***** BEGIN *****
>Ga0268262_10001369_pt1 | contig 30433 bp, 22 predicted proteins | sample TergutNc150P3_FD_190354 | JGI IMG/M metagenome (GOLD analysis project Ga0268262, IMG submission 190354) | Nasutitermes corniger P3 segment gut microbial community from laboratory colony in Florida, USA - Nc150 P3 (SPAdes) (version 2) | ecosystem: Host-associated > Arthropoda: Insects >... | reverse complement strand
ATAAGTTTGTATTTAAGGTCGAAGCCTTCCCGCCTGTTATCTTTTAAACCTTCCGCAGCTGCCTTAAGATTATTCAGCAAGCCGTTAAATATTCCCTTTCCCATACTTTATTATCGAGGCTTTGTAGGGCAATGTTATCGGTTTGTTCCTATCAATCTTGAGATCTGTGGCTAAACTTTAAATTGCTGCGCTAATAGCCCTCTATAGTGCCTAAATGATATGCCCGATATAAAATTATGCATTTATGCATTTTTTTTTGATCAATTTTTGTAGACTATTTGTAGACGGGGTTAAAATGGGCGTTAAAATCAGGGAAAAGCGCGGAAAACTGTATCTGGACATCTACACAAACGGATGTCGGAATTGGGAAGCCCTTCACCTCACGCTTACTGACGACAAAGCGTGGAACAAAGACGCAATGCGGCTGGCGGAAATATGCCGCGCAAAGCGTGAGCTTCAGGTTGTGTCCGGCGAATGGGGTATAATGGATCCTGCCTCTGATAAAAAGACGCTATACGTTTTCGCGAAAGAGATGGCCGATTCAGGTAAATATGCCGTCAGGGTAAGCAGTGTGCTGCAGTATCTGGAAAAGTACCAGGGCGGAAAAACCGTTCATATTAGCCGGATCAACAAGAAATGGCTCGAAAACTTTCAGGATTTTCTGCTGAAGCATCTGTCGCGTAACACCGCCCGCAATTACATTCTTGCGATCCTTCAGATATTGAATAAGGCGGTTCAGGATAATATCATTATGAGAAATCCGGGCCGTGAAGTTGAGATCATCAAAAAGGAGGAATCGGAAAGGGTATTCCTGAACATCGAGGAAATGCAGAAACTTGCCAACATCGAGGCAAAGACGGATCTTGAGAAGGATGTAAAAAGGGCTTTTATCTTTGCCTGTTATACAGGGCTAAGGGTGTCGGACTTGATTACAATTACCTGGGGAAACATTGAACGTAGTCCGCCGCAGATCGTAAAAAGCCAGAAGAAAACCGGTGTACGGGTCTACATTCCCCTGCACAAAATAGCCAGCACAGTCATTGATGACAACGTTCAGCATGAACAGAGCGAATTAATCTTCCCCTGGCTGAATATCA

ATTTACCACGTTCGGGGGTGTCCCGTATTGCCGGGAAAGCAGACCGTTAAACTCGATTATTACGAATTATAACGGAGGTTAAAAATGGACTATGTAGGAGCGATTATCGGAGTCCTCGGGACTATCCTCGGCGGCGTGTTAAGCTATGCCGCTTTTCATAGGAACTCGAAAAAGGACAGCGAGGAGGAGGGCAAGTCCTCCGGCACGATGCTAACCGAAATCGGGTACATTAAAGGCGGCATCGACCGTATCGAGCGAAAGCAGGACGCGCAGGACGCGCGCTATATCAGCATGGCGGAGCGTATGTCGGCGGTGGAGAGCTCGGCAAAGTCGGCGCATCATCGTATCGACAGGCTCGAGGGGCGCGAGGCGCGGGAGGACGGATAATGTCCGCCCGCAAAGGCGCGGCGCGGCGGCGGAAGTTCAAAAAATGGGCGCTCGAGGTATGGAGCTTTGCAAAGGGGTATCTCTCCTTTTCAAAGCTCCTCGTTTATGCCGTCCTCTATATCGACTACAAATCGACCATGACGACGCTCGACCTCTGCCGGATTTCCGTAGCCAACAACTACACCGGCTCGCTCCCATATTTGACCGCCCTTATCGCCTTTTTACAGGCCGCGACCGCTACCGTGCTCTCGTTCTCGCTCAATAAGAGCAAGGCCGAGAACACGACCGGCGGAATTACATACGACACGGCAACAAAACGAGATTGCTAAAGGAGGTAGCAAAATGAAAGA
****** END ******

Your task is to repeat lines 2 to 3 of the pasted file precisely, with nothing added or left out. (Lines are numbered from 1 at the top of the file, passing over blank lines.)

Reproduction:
ATAAGTTTGTATTTAAGGTCGAAGCCTTCCCGCCTGTTATCTTTTAAACCTTCCGCAGCTGCCTTAAGATTATTCAGCAAGCCGTTAAATATTCCCTTTCCCATACTTTATTATCGAGGCTTTGTAGGGCAATGTTATCGGTTTGTTCCTATCAATCTTGAGATCTGTGGCTAAACTTTAAATTGCTGCGCTAATAGCCCTCTATAGTGCCTAAATGATATGCCCGATATAAAATTATGCATTTATGCATTTTTTTTTGATCAATTTTTGTAGACTATTTGTAGACGGGGTTAAAATGGGCGTTAAAATCAGGGAAAAGCGCGGAAAACTGTATCTGGACATCTACACAAACGGATGTCGGAATTGGGAAGCCCTTCACCTCACGCTTACTGACGACAAAGCGTGGAACAAAGACGCAATGCGGCTGGCGGAAATATGCCGCGCAAAGCGTGAGCTTCAGGTTGTGTCCGGCGAATGGGGTATAATGGATCCTGCCTCTGATAAAAAGACGCTATACGTTTTCGCGAAAGAGATGGCCGATTCAGGTAAATATGCCGTCAGGGTAAGCAGTGTGCTGCAGTATCTGGAAAAGTACCAGGGCGGAAAAACCGTTCATATTAGCCGGATCAACAAGAAATGGCTCGAAAACTTTCAGGATTTTCTGCTGAAGCATCTGTCGCGTAACACCGCCCGCAATTACATTCTTGCGATCCTTCAGATATTGAATAAGGCGGTTCAGGATAATATCATTATGAGAAATCCGGGCCGTGAAGTTGAGATCATCAAAAAGGAGGAATCGGAAAGGGTATTCCTGAACATCGAGGAAATGCAGAAACTTGCCAACATCGAGGCAAAGACGGATCTTGAGAAGGATGTAAAAAGGGCTTTTATCTTTGCCTGTTATACAGGGCTAAGGGTGTCGGACTTGATTACAATTACCTGGGGAAACATTGAACGTAGTCCGCCGCAGATCGTAAAAAGCCAGAAGAAAACCGGTGTACGGGTCTACATTCCCCTGCACAAAATAGCCAGCACAGTCATTGATGACAACGTTCAGCATGAACAGAGCGAATTAATCTTCCCCTGGCTGAATATCA

ATTTACCACGTTCGGGGGTGTCCCGTATTGCCGGGAAAGCAGACCGTTAAACTCGATTATTACGAATTATAACGGAGGTTAAAAATGGACTATGTAGGAGCGATTATCGGAGTCCTCGGGACTATCCTCGGCGGCGTGTTAAGCTATGCCGCTTTTCATAGGAACTCGAAAAAGGACAGCGAGGAGGAGGGCAAGTCCTCCGGCACGATGCTAACCGAAATCGGGTACATTAAAGGCGGCATCGACCGTATCGAGCGAAAGCAGGACGCGCAGGACGCGCGCTATATCAGCATGGCGGAGCGTATGTCGGCGGTGGAGAGCTCGGCAAAGTCGGCGCATCATCGTATCGACAGGCTCGAGGGGCGCGAGGCGCGGGAGGACGGATAATGTCCGCCCGCAAAGGCGCGGCGCGGCGGCGGAAGTTCAAAAAATGGGCGCTCGAGGTATGGAGCTTTGCAAAGGGGTATCTCTCCTTTTCAAAGCTCCTCGTTTATGCCGTCCTCTATATCGACTACAAATCGACCATGACGACGCTCGACCTCTGCCGGATTTCCGTAGCCAACAACTACACCGGCTCGCTCCCATATTTGACCGCCCTTATCGCCTTTTTACAGGCCGCGACCGCTACCGTGCTCTCGTTCTCGCTCAATAAGAGCAAGGCCGAGAACACGACCGGCGGAATTACATACGACACGGCAACAAAACGAGATTGCTAAAGGAGGTAGCAAAATGAAAGA